Tiny Love Stories: ‘What Will You Miss if You Leave Him?’

I woke up with Nokiji’s arm around my waist. “I had another money dream,” he said, his brow furrowed. We were barely scattered by that year. Nokiji had dreams of lots of money. “Wanna borrow my dream?” I asked. He answered in formless form. I pressed my lips to her temple and told her about the beach where I grew up: to dig in the sand, rubbing their shells until they looked like bones, fritters and bars. – Enjoy. I kept whispering until her bra was smooth and her head was heavy in the furrow of my arm. – Serena Libardi

After witnessing the divorce of my parents, I swore that my life would be different. When I divorced in my late 30s, I saw a psychologist dealing with the crime of leaving my working lawyer’s husband and hurting our children. What will you miss if you leave him? he said. “I dined at the dining table,” I said. “But, how can you remember what you’ve never done?” I got a punch; We rarely shared family meals. “Have you missed as a child?” “Yes,” I replied, finally mourning myself over my past and present. – Kerry houston reightly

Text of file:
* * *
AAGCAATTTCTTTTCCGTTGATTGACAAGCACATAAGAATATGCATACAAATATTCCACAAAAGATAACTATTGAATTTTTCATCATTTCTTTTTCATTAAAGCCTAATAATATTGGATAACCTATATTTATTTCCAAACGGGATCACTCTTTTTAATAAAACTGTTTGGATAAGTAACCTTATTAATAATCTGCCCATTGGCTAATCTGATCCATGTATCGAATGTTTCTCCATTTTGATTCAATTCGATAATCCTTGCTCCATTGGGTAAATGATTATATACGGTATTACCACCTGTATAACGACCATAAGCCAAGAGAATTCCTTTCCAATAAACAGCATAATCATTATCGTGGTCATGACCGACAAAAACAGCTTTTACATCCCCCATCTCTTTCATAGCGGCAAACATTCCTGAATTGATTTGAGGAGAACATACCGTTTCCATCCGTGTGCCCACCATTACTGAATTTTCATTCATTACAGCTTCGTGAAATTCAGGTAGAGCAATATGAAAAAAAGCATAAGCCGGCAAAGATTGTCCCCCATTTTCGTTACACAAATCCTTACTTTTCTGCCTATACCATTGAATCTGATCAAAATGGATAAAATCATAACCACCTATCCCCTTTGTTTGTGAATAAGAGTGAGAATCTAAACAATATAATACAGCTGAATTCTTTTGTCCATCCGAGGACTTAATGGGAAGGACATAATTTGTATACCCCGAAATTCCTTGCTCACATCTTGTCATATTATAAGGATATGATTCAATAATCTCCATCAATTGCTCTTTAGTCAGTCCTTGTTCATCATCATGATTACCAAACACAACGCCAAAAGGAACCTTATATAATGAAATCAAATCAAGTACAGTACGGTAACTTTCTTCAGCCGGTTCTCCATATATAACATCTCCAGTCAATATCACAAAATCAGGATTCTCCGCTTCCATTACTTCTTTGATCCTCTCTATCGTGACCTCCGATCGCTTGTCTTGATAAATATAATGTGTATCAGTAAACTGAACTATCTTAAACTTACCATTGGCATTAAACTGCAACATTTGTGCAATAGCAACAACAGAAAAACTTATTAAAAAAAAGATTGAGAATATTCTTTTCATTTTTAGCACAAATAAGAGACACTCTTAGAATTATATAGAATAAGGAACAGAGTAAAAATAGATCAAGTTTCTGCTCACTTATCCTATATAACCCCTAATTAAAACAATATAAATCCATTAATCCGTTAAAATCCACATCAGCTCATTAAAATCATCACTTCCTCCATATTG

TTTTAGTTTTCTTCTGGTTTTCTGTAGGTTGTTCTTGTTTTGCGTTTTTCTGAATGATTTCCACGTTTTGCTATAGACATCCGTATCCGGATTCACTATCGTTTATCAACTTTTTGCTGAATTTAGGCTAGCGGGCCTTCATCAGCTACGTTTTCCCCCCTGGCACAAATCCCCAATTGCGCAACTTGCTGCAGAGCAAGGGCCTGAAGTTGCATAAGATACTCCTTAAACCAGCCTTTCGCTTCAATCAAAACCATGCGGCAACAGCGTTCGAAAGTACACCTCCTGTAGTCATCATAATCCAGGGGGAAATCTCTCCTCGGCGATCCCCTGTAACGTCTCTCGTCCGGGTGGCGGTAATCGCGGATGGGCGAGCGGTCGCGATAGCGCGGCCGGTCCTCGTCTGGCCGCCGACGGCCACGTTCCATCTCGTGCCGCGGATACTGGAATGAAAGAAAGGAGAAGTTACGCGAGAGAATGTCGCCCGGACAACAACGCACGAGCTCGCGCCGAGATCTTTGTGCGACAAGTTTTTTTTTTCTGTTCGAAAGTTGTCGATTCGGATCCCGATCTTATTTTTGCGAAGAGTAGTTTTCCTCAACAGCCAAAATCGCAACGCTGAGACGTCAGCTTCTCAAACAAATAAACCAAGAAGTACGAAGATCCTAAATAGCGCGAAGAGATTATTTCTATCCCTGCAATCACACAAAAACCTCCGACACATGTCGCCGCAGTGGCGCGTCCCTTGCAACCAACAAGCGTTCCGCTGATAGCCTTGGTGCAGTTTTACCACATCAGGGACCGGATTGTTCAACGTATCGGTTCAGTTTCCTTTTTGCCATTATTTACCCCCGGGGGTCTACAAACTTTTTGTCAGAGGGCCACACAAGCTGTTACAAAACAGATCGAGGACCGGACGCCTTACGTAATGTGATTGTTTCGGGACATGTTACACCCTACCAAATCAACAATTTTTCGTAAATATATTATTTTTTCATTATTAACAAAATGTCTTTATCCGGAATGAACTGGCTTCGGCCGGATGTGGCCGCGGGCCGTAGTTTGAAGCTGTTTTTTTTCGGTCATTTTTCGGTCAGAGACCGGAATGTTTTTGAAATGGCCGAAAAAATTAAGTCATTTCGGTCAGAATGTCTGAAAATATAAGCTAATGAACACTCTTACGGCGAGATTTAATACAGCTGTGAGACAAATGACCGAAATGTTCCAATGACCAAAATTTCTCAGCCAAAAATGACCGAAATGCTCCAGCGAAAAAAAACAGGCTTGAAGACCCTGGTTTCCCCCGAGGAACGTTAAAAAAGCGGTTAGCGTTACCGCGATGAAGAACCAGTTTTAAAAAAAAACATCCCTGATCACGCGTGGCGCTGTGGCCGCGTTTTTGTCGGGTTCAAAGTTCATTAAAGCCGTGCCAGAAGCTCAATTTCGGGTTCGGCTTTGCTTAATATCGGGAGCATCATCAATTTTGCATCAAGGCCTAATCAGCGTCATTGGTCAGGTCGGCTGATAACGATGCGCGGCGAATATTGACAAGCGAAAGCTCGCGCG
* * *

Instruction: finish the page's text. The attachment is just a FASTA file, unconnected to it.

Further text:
Sometimes the mind slips into dark places. One such day, I was in the kitchen, when my mind settled itself thinking what I had not achieved. Looking at the battle of career and motherhood, I wished I had more time for both. Being considered alone, I said, “What am I good at?” Behind me, quite unexpectedly and talkatively, without a moment’s hesitation, my 6-year-old piped in his precarious manner. “But mother, there will be no laughter without you.” Nate is now living on the opposite shore, about 33. Thankfully laughter still lights our way in the darkest days. – Nancy Rae

In the early 1970s, as a college freshman in Iowa, I met a man who was only interested in me as a friend. We played pinball (that’s the way I leaned into flippers) and watched movies. David was not much. Our own hearts are now filled with scars, stents and pacemakers, but also 48 years of love. – Bonnie Miller Rubin

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